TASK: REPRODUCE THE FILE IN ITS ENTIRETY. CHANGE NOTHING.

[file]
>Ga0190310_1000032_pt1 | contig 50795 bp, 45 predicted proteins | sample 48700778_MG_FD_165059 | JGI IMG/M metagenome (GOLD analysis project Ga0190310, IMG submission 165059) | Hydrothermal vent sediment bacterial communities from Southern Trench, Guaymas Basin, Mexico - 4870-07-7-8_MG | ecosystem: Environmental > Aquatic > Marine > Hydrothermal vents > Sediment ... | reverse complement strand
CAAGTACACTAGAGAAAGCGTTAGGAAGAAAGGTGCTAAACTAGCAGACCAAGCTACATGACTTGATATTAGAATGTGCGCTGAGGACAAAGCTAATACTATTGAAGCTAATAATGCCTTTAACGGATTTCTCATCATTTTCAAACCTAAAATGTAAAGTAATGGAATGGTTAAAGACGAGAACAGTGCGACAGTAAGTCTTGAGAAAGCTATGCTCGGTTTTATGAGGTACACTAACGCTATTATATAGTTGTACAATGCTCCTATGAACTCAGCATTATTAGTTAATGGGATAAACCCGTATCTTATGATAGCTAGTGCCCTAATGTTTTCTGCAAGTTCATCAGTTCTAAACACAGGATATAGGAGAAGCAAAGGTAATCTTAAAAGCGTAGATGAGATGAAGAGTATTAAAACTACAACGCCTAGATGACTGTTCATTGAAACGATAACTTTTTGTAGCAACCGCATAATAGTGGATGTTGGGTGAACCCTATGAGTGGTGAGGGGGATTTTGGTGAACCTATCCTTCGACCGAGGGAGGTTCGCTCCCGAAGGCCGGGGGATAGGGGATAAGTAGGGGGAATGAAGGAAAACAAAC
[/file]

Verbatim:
>Ga0190310_1000032_pt1 | contig 50795 bp, 45 predicted proteins | sample 48700778_MG_FD_165059 | JGI IMG/M metagenome (GOLD analysis project Ga0190310, IMG submission 165059) | Hydrothermal vent sediment bacterial communities from Southern Trench, Guaymas Basin, Mexico - 4870-07-7-8_MG | ecosystem: Environmental > Aquatic > Marine > Hydrothermal vents > Sediment ... | reverse complement strand
CAAGTACACTAGAGAAAGCGTTAGGAAGAAAGGTGCTAAACTAGCAGACCAAGCTACATGACTTGATATTAGAATGTGCGCTGAGGACAAAGCTAATACTATTGAAGCTAATAATGCCTTTAACGGATTTCTCATCATTTTCAAACCTAAAATGTAAAGTAATGGAATGGTTAAAGACGAGAACAGTGCGACAGTAAGTCTTGAGAAAGCTATGCTCGGTTTTATGAGGTACACTAACGCTATTATATAGTTGTACAATGCTCCTATGAACTCAGCATTATTAGTTAATGGGATAAACCCGTATCTTATGATAGCTAGTGCCCTAATGTTTTCTGCAAGTTCATCAGTTCTAAACACAGGATATAGGAGAAGCAAAGGTAATCTTAAAAGCGTAGATGAGATGAAGAGTATTAAAACTACAACGCCTAGATGACTGTTCATTGAAACGATAACTTTTTGTAGCAACCGCATAATAGTGGATGTTGGGTGAACCCTATGAGTGGTGAGGGGGATTTTGGTGAACCTATCCTTCGACCGAGGGAGGTTCGCTCCCGAAGGCCGGGGGATAGGGGATAAGTAGGGGGAATGAAGGAAAACAAAC